Instead of daring to delve into the aesthetics of conceptual art, art writing in the Philippines are stuck in the ideal, reverting once again to beauty. GWF Hegel’s Philosophy of Fine Arts would become more resonant rather that any exploration or consideration for conceptual art. He says, “Only in the highest art are Idea and presentation truly in conformity with one another, in the sense that the shape given to the Idea is in itself the absolutely true shape, because the content of the Idea which that shape expresses is itself the true and genuine content. Associated with this, as has already been indicated, is the fact that the Idea must be determined in and through itself as a concrete totality, and therefore possess in itself the principle and measure of its particularization and determinacy in external appearance” (Hegel 101). They look into the beauty and truth of an idea of the artwork, rather than its corporeality in everyday life and Philippine society, “For the Idea as such is indeed the absolute truth itself, but the truth only in it’s not yet objectified universality, while the Idea as the beauty of art is the Idea with the nearer qualification of being both essentially individual reality and also an individual configuration of reality destined essentially to embody and reveal the Idea. Accordingly it is here expressed the demand that the Idea and its configuration as a concrete reality shall be made completely adequate to one another. Taken thus, the Idea as reality, shaped in accordance with the Concept of the Idea, is the Ideal” (100). Such an ideal pervades the imagination of art discourse and art practice that unfortunately traps other forms of discourse and practice. There is limited growth in simply searching for the ideal and never even challenging the concept of this ideal that is assigned, even forced into, upon the Filipinos.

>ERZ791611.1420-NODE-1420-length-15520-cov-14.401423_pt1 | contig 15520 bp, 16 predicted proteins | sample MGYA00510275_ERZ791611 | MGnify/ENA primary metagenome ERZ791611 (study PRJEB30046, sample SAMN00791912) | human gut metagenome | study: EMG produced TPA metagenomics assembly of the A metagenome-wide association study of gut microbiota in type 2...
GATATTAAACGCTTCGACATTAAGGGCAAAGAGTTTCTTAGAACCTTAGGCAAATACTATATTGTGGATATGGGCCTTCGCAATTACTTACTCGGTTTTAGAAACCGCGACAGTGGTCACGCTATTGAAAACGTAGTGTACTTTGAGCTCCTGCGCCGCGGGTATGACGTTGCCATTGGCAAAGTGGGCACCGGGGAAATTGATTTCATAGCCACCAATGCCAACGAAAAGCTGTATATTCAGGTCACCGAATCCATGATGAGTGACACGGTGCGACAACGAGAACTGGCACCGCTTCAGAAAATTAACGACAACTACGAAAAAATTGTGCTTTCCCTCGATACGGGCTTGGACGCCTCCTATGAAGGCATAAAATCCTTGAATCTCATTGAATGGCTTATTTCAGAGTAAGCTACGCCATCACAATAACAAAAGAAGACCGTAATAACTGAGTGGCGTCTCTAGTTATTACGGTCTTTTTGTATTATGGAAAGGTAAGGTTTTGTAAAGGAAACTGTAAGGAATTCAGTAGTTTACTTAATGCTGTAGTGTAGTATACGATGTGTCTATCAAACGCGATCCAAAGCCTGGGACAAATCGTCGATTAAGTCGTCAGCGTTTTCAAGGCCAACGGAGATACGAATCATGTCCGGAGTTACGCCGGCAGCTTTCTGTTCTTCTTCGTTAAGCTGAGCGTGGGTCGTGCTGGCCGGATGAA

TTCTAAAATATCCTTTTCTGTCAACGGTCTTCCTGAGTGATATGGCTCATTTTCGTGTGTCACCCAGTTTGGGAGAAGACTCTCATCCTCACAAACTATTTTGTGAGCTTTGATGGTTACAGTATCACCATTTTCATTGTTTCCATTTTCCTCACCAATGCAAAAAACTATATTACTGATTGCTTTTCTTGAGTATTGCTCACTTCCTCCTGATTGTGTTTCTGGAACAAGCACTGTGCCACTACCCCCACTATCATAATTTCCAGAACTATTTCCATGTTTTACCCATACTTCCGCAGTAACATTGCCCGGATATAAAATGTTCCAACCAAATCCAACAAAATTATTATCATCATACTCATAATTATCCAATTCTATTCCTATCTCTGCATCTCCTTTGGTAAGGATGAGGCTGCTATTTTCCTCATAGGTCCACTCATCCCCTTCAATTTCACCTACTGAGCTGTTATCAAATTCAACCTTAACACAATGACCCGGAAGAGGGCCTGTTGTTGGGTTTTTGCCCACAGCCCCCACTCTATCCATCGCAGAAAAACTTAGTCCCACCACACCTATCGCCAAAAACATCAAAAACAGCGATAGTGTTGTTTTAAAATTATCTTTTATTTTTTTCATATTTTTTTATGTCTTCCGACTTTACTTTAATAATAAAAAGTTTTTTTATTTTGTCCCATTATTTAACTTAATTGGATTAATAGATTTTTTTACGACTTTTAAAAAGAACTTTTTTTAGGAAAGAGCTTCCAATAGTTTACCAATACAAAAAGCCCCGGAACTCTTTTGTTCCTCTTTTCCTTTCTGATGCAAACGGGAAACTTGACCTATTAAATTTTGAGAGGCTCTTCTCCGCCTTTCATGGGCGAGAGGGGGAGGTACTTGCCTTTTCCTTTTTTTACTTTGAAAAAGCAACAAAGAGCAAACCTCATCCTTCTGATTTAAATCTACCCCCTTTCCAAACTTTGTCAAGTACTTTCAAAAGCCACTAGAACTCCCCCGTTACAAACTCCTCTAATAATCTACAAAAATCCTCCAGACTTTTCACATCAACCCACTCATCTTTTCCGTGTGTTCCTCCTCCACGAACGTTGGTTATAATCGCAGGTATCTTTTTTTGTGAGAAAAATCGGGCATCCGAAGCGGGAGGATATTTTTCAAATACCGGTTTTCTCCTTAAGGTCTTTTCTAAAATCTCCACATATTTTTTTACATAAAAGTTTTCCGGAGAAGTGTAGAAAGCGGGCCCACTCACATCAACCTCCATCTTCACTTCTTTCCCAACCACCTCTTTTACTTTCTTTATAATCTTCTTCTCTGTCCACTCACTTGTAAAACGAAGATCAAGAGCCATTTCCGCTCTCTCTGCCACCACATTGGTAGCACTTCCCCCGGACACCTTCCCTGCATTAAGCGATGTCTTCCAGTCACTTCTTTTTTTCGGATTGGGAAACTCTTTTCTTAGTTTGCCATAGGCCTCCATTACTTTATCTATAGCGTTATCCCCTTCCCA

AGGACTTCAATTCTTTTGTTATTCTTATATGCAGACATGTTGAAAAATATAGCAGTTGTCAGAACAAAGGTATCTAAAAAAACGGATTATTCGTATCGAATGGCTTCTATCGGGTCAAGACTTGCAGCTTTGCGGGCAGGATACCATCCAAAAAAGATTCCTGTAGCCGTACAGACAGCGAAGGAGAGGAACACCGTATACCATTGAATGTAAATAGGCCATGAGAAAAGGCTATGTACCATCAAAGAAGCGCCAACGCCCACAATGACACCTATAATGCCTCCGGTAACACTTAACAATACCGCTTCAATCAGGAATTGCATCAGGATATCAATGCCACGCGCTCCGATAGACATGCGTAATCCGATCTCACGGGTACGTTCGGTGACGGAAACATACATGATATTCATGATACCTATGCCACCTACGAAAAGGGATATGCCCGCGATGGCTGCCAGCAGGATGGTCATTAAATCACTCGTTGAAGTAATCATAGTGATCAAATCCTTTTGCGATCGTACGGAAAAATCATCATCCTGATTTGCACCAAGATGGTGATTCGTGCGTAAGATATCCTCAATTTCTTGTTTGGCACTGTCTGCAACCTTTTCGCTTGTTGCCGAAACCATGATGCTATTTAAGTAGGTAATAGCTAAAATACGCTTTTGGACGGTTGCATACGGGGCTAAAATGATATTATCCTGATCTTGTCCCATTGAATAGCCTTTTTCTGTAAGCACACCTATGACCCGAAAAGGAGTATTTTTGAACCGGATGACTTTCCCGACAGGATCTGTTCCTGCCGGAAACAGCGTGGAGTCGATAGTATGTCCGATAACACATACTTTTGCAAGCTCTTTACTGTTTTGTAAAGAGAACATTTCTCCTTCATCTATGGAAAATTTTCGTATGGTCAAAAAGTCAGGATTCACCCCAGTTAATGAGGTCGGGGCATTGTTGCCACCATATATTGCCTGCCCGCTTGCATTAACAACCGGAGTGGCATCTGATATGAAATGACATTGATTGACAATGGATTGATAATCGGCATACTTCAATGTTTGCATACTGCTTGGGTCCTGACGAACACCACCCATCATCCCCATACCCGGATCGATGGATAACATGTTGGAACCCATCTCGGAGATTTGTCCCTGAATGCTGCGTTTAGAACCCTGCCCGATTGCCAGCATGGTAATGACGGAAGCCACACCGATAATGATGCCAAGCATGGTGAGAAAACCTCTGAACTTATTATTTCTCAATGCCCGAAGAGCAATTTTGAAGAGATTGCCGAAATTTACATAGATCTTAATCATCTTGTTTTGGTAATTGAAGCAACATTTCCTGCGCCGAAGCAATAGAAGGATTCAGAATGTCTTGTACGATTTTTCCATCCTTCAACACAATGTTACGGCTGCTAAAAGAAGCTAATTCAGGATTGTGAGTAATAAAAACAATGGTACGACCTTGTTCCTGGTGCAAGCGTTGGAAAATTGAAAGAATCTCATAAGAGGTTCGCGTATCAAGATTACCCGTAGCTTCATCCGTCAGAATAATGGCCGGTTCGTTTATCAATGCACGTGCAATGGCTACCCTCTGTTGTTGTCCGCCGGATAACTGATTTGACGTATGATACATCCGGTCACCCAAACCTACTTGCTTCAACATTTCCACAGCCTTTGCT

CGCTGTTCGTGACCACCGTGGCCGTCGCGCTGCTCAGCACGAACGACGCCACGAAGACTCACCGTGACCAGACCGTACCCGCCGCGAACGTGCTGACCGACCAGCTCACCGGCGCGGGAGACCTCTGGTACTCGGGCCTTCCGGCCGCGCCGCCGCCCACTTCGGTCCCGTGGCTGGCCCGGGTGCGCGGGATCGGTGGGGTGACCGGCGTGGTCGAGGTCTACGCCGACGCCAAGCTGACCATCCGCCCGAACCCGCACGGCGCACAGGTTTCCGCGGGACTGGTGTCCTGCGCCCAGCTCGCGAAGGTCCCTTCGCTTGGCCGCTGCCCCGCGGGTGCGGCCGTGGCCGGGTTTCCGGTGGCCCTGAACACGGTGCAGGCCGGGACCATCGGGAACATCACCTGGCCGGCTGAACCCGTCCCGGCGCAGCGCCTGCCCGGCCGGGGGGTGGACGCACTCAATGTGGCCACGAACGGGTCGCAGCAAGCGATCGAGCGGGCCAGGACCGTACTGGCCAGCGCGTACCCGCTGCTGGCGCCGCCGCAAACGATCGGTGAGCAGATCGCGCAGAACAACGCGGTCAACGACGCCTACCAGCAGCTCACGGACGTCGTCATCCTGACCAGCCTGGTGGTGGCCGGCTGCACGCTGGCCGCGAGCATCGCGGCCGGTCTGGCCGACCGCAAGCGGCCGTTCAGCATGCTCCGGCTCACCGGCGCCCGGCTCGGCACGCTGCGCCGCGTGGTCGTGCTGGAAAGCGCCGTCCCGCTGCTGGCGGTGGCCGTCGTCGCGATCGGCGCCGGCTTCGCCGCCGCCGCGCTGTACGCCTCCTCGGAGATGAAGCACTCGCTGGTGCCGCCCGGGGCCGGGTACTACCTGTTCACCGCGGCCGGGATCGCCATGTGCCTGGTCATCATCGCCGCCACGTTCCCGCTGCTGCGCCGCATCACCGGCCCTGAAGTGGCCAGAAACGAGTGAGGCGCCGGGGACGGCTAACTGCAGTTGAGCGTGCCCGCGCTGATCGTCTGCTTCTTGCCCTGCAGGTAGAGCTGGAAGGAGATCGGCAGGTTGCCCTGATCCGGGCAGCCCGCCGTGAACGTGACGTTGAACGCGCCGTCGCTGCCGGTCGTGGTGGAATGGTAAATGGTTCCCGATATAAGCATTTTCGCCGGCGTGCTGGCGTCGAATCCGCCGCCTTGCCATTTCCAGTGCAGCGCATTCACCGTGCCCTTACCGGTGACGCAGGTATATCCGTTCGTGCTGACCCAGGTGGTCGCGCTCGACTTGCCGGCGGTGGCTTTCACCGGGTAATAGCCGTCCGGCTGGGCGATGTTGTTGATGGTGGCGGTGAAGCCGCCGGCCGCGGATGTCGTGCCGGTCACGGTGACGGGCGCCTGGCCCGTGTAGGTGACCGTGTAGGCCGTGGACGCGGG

The intolerance of varying opinions on art is reminiscent of Immanuel Kant’s The Critique of Judgement wherein the judgement on “taste” is given importance and such concepts were invoked by various critiques published during the controversy. Such elitism of taste is widely invoked by writers and columnists, particularly, again, by F. Sionil Jose as he writes, “Now, let me contribute my two pesos worth in this melee. Bear in mind, I am an octogenarian. I have seen almost every major art museum in the world. I operated one of the earliest art galleries in Manila, Solidaridad, from 1967 to 1977, with the intention of giving our art a Filipino and an Asian face. I am also a novelist, and, as we all know, literature is the noblest of the arts. I am enumerating these not just to establish my bonafides but to show that I know whereof I speak. The exhibit should not have been shown at the CCP. If submitted to my old gallery, I would have rejected it. It is not — I repeat — it is not art! It is an immature and juvenile attempt at caricature. I have not seen the exhibit itself but I have seen pictures of it and they are enough to convince me of the validity of my conclusion” (online). Though there are differences in opinion, published works seeks the agreement of everyone and see the conditioning of “taste”. Kant states that, “The subjective necessity attributed to a judgement of taste is conditioned. The judgement of taste extracts agreement from every one; and a person who describes something as beautiful insists that every one ought to give the object in question his approval and follow suit in describing it as beautiful. The ought in aesthetic judgements, therefore, despite an accordance with all the requisite data for passing judgement, is still only pronounced conditionally. We are suitors for agreement from every one else, because we are fortified with a ground common to all. Further, we would be able to count on this agreement, provided we were always assured of the correct subsumption of the case under that ground as the rule of approval” (Kant 94). Kant also argues that “The necessity of the universal assent that is thought in a judgement of taste, is a subjective necessity which, under the presupposition of a common sense, is represented as objective. In all judgements by which we describe anything as beautiful we tolerate no one else being of a different opinion, and in taking up this position we do not rest out judgement upon concepts, but only on our feeling. Accordingly we introduce this fundamental feeling not as a private feeling, but as a public sense. Now, for this purpose, experience cannot be made the ground of this common sense, for the latter is invoked to justify judgements containing an ‘ought’. The assertion is not that every one will fall in with our judgement, but rather that every one ought to agree with it” (95). This insistence upon the belief of one that should be subscribed to by others is the discourse that is espoused by F. Sionil Jose and those who dealt with the issue. Such matters of taste and those with supposed superior or higher standards of taste is advocated through the popular media as opposed to those who have a limited access upon it.